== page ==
2A REPORT: DIY TRAINING
Situational Awareness for Concealed Carry
by Greg Ellifritz
Now that most states have a process allowing citizens to legally carry concealed handguns, many of you may be carrying a firearm more frequently, or just starting to carry for the first time. A common mistake I see with a great number of my students is an obsessive focus on acquiring and carrying the “right” firearm and associated gear at the expense of neglecting more vital aspects of self defense.
Carrying a dependable handgun and quality support equipment is certainly important, but when it comes to prevailing in a violent confrontation, having excellent situational awareness is much more critical.
If you can observe the pre-attack indicators early enough, you may not even get a chance to use all that gear you have been obsessing over. Winning the confrontation before it starts is always the most prudent option.
With that said, I would like to suggest a few drills that I use myself and teach my students. All of these exercises will work magic when it comes to making you more aware of your surroundings so that you can better diffuse or prepare for a criminal attack.
The Awareness Game – I adapted this exercise from a similar one described in Jeff Cooper’s classic book “Principles of Personal Defense.” When out in public, you will undoubtedly encounter people with whom you are familiar. You will see friends, neighbors, co-workers, and associates whom you recognize. If you are truly aware of your surroundings, you will notice their presence before they notice you. When a friend walks up behind you and taps you on the shoulder or calls your name before you are aware of his presence, you are not fully aware of what is happening in your environment.
Track every encounter you have on a calendar. Give yourself one point for every time you notice an acquaintance before he or she notices you. Subtract ten points every time you fail to notice the presence of someone you know. If you are still in positive numbers after one month, you are doing well.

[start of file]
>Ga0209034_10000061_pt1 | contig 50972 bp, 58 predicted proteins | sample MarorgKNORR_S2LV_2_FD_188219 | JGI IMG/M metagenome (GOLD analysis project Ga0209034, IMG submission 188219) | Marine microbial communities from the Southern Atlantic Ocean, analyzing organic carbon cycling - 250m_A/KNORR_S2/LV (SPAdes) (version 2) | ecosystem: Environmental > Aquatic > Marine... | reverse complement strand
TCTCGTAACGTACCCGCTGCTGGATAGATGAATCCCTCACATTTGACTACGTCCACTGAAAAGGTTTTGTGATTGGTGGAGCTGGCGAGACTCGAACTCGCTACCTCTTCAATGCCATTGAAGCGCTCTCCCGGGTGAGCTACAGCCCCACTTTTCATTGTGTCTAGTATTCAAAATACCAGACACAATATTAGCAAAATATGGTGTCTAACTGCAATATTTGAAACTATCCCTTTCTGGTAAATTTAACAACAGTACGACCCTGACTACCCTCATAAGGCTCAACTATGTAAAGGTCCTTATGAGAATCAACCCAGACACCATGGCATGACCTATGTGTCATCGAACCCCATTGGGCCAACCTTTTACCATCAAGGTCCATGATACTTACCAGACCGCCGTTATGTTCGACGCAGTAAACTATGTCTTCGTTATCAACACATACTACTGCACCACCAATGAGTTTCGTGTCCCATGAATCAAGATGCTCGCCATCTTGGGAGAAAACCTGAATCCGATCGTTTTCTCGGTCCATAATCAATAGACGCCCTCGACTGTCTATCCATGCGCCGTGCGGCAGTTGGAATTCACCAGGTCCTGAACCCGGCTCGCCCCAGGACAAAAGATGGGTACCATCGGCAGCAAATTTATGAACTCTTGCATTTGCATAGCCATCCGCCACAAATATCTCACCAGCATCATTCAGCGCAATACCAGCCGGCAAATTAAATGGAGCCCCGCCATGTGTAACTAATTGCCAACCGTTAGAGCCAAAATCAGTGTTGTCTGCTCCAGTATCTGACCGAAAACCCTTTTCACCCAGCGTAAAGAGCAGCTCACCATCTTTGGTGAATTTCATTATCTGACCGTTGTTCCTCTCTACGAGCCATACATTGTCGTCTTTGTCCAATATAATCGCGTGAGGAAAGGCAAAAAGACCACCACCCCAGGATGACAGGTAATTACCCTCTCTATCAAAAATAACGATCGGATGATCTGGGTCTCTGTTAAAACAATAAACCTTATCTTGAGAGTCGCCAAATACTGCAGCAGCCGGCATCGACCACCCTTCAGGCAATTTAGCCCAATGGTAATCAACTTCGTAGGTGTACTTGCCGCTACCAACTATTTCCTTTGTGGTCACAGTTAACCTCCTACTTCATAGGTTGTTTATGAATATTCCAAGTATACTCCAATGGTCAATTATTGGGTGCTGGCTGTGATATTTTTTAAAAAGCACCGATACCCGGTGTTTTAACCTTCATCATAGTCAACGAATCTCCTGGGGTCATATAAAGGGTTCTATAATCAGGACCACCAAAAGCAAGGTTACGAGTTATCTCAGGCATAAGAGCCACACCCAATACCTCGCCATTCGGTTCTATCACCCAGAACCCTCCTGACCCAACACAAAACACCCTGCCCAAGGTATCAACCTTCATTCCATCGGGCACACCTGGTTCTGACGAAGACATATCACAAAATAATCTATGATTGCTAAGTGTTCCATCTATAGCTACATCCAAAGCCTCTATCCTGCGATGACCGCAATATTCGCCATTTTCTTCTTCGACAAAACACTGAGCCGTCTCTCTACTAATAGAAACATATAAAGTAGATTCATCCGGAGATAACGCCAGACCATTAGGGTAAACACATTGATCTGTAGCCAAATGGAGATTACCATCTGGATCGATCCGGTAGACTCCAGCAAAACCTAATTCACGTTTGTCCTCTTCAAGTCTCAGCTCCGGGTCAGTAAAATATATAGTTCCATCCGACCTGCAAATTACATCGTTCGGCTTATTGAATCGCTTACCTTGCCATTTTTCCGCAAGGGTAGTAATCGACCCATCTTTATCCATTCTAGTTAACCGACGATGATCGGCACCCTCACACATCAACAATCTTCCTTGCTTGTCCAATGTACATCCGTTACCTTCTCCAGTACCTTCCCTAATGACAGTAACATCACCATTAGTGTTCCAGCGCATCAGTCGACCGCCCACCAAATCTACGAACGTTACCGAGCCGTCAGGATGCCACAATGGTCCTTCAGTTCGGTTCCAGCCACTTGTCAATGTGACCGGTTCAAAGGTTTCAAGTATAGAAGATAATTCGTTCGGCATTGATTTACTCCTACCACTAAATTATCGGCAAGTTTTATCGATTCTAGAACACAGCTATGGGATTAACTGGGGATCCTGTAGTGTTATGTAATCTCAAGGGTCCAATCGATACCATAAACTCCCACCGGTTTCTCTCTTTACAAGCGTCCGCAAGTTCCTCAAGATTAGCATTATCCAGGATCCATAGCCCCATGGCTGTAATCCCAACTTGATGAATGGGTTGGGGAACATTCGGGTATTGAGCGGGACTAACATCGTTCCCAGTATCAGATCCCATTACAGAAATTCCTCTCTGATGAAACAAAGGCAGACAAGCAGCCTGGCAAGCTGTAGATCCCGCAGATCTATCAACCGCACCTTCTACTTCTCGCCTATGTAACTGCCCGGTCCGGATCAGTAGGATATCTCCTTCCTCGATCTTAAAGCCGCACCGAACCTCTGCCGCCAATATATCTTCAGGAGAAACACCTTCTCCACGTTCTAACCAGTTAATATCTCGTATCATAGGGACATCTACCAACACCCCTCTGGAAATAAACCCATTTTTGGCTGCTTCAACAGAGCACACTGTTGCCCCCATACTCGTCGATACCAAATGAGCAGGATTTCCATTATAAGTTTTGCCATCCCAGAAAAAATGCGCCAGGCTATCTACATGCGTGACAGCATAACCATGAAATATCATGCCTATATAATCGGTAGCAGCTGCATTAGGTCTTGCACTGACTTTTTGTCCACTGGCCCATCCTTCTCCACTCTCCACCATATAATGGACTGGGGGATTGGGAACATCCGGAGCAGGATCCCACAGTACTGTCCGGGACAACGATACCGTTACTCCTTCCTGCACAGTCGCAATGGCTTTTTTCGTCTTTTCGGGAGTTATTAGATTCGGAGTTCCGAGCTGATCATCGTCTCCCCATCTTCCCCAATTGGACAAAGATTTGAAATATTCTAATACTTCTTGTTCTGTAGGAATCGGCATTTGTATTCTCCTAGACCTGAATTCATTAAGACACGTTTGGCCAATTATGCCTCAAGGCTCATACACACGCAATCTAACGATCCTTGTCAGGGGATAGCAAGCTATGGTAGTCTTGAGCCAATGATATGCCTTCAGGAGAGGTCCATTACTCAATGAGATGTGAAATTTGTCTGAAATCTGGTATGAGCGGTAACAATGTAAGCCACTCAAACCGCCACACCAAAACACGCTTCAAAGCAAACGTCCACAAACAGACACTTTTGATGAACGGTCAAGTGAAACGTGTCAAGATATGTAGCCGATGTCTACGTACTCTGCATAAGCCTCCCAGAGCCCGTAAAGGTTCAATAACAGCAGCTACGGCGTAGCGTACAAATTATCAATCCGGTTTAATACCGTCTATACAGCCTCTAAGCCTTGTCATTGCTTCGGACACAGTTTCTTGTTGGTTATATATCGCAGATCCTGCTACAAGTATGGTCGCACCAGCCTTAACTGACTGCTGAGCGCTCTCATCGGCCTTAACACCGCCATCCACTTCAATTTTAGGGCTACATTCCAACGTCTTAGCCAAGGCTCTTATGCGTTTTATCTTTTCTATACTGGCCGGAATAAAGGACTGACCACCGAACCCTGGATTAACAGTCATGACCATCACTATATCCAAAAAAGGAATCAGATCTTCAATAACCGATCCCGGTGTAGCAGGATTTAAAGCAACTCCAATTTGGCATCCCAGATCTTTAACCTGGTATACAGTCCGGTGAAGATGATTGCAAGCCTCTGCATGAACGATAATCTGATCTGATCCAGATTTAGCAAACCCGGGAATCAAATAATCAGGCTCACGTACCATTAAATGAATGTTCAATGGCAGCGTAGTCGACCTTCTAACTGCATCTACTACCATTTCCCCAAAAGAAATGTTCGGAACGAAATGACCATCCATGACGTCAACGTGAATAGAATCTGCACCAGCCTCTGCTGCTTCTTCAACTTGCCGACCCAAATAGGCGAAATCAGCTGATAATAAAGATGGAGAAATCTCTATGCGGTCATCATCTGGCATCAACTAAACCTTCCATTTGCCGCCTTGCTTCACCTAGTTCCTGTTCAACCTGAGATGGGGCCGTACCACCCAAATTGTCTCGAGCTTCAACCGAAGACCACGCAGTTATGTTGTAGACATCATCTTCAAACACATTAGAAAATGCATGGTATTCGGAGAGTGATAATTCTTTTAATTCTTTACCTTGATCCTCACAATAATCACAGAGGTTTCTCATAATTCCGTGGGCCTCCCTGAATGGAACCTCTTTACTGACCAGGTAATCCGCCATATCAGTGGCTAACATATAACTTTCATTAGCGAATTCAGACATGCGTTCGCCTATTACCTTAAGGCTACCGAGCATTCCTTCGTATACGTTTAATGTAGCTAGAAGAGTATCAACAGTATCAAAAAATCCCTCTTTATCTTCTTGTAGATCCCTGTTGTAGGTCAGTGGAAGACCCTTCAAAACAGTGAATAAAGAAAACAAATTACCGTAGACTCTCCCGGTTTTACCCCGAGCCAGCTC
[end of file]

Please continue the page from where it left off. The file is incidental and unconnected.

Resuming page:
Look for Something Unique – When you are moving about in public, pick some type of object to look for. Articles of clothing work very well. Try to find people wearing red hats, denim jackets, or gold necklaces as examples. This exercise will force you to notice everyone around you. For optimal effectiveness, look for something that men wear, because most violent criminals are male. Looking for items such as wristwatches or rings also works very well because it will force you to look at people’s hands, the place where weapons are held and attacks are generated.
Commentary Driving – In the modern world, most of us spend far more time in our vehicles than we do walking. It is important that we not succumb to the tendency to see our cars as cocoons of steel and glass where we are completely isolated from the outside world. While it is sometimes comforting to turn up the music and become lost in our thoughts while driving, it is seldom safe to do so. A relatively high percentage of crimes are committed in or around vehicles.
In order to maintain a high level of awareness when driving, I recommend an exercise called “commentary driving” as described in the book “Defensive Living” written by my friends Ed Lovette and Dave Spaulding.
The exercise is simple. During your commute, take notice of your surroundings by forcing yourself to verbally describe everything that you see. Actually verbalize audibly what your eyes are seeing. It should sound something like: “There is a blue car on my left”… “The light is turning red”… “I see a man walking a dog on the right” and anything else you might notice. By putting words of description to your thoughts, you will process much more information than usual thereby making you more aware of your surroundings. I also find that this drill works well for keeping yourself awake on long nighttime drives.
Escape Routes – In addition to being aware of the presence of potentially predatory individuals and groups, everyone should also be aware of all possible options for escaping violent attacks. Set the alarm on your watch or phone to ring at random times throughout the day. Whenever your alarm goes off, look around and determine the best way to escape if you were attacked at that moment. Over time you will have developed escape routes for almost every location you visit on a regular basis. With enough repetition you will begin to look for escape routes and areas of safety as a routine part of your day.
Firearms trainer Tom Givens describes “awareness” as knowing who is around you and what those people are doing. That’s a simple and extremely useful definition. Instead of finding escape routes. you can use the same random alarm trick I mentioned above to ask yourself the “Givens Questions.” When your alarm goes off, look around and ask yourself “Who is around me and what are they doing?” If you can answer those questions, you have good situational awareness.
These are only a few of the many exercises designed to increase awareness. There are dozens of others. Try one or all of them and be prepared to start seeing things as you have never seen them before. With diligent practice, you will be much more prepared in the event you are targeted for a criminal attack.
Greg Ellifritz is a retired firearms and defensive tactics training officer for a central Ohio police department. He holds instructor or master instructor certifications in more than 75 different weapon systems, defensive tactics programs and police specialty areas. Greg has a master’s degree in Public Policy and Management and is an instructor for both the Ohio Peace Officer’s Training Academy and the Tactical Defense Institute.